The fight for endorsement dollars
Believe it or not, one of the hardest things to do as an agent is to get your player marketing and endorsement deals. If you represent Tom Brady, Peyton Manning or Brett Favre, it might be as easy as fielding the offers that flood in. But what about the other 1700 players? What do they get?
Randy Moss is looking for a new agent. He has said that he “can do commercials” and that he wants to “start preparing for life after football”. He wants an agent who can make things happen for him. As a matter of fact, the biggest reason why players fire their agents is due to a lack of marketing deals. Players realize that there are opportunities out there to be had, and they want an agent who can go get them.
On any given team there are 53 guys in the locker room. However, only a handful get to make some extra income from off-the-field opportunities. The ring-bearing superstars of the NFL barely lift a finger to land huge deals with national brands. Meanwhile, players on bad teams in small markets struggle to get extra fries at the local Steak & Shake. As many as 10 players can land some decent local deals if they are in a big market on a good team, and the rest are fighting for the scraps.
It may come as a surprise that in San Diego, the best deals mild-mannered Chargers star LaDainian Tomlinson could do were local pizza chain and hot tub retailer ads. Eventually, Vizio signed him up for a national deal, but the previous low-budget commercials featuring, arguably, the team’s most recognizable player serve as a perfect example of how tough the endorsement game can be.
In the late ‘80s and early ‘90s, players were getting all kinds of freebies: food, cars, clothes, hotel rooms, golf clubs, watches, hunting trips, cruises, and unlimited amounts of food and drinks for showing up at a local bar for Monday Night Football. Today, agents have to work harder in digging up deals and cash-paying opportunities. With many car dealerships going out of business and their margins being squeezed, the car deal that was once an easy layup is quickly fading out of reach for nearly all players. Trading card companies used to pay top draft choices six figures prior to draft day. Not anymore!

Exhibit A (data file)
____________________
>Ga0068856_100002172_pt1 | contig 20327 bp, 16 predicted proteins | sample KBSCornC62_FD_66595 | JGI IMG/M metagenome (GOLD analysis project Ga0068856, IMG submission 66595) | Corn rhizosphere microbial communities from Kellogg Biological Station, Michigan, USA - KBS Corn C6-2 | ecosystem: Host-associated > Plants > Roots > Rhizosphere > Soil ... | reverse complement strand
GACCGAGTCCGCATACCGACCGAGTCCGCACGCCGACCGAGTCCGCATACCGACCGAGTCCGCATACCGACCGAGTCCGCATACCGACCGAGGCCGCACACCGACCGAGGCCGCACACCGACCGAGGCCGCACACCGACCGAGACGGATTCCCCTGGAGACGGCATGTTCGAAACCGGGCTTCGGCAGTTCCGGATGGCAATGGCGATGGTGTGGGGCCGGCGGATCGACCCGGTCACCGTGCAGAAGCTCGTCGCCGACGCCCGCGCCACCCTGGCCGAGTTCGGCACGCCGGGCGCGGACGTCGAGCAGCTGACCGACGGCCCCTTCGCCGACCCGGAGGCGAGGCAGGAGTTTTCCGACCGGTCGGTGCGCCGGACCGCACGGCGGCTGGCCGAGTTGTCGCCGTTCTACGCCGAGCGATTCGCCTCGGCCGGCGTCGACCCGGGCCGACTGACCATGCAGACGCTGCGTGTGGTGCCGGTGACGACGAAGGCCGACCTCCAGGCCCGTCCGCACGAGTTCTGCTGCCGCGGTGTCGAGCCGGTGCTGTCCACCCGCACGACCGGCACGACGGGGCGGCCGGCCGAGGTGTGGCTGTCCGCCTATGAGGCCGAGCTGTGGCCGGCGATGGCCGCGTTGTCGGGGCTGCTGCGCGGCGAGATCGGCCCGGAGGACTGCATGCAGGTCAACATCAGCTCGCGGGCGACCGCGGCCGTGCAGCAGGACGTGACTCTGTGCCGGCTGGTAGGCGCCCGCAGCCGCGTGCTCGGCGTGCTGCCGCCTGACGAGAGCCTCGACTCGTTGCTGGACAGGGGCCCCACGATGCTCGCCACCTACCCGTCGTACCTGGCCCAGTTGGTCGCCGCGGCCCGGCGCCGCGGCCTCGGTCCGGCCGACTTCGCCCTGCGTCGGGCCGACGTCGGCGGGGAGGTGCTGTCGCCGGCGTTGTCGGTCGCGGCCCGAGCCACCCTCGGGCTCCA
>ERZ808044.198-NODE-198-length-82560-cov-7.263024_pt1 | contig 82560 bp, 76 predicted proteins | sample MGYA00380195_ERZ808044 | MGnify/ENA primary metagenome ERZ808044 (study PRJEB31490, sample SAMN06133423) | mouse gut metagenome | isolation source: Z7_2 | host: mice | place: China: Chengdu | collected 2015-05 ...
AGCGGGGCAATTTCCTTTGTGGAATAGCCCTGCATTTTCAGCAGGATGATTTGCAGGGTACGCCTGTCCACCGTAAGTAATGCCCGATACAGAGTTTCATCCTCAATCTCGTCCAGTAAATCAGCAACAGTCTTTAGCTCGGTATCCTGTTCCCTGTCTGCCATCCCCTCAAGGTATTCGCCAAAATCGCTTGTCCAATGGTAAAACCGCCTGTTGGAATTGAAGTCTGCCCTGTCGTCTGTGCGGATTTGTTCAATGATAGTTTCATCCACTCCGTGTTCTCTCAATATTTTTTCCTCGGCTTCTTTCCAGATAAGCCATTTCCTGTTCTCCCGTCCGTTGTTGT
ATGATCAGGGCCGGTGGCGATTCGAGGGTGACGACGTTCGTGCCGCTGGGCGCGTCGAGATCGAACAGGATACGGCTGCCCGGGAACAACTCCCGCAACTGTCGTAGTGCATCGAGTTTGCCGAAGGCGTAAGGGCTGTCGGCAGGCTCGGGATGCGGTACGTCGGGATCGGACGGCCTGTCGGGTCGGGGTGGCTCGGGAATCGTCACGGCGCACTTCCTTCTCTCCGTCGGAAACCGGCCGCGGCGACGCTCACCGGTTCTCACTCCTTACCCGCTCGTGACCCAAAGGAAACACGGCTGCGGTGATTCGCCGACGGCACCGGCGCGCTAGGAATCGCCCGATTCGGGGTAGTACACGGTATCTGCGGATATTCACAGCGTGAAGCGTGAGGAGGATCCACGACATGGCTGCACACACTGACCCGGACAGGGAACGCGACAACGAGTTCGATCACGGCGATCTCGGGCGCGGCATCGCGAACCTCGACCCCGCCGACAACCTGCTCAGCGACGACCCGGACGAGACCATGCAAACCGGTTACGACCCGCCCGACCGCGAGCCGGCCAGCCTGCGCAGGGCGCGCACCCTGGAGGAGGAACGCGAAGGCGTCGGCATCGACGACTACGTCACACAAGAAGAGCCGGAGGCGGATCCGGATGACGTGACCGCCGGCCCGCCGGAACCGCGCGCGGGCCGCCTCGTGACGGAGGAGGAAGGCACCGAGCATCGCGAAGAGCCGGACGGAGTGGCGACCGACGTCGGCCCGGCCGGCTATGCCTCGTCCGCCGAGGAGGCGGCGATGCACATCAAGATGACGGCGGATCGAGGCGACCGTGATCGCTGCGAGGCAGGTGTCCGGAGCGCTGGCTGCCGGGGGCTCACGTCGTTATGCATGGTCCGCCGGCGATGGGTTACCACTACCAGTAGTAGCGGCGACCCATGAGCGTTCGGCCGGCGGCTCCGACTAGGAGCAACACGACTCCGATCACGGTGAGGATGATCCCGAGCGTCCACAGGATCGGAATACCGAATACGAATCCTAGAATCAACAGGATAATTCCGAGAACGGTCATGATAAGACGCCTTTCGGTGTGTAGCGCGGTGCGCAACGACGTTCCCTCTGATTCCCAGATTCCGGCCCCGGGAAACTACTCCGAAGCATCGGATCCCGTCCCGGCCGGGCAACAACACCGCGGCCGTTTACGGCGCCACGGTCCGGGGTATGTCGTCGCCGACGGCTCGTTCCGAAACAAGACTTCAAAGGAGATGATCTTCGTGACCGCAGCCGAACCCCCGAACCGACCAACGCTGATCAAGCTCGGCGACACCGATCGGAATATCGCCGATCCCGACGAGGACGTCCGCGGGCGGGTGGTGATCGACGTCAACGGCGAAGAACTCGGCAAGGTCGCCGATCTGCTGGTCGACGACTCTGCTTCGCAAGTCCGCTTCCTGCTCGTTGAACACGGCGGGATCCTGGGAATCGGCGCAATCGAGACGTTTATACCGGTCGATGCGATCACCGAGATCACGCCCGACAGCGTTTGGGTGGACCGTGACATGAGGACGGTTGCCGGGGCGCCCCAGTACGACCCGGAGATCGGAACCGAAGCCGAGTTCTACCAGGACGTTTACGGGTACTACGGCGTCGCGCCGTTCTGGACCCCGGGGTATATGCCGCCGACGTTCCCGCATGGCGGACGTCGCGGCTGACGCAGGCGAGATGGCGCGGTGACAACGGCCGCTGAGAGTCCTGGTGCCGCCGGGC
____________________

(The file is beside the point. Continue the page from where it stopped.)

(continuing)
Today’s smartest (and sometimes most ego-driven) players are turning to social media and reality TV to build their brands. If tastefully done, heavy exposure through these mediums can help to power a career as a pitch man.
Even relatively unpopular NFL players occasionally land commercials or hosting gigs because they know how to make themselves memorable. Washington Redskins TE Chris Cooley found some real estate online and garnered a huge following and a modest income at chriscooley47.com. Cincinnati Bengals LB Dhani Jones made a name for himself away from the football field as the amiable host of a Travel Channel show.
For a player to be attractive to brand names and services, he must first get exposure by making himself personable and accessible. You have to give to get! Do the community service, interviews and free public speaking engagements, and the deals will come.
I hear Randy Moss is an intelligent guy. The NFL fans (and the brands who want to reach them) need to see and hear more from him if he wants to land some off-the-field opportunities. We need to know who he is as a person before we want to hear about the products he endorses.
Personalities like Charles Barkley, Warren Sapp, Chad Ochocinco, Michael Strahan and countless others have put themselves out there in ways that work for them, and they have all reaped the benefits in the form of paid endorsements and stable careers after their playing days. To achieve these kinds of results, a player must work with his agent to create a plan for optimal exposure based on his own unique characteristics (personality, position, years in the league, team, market, etc.) It is then our job to ensure that that plan is followed and off-the-field earnings are maximized.
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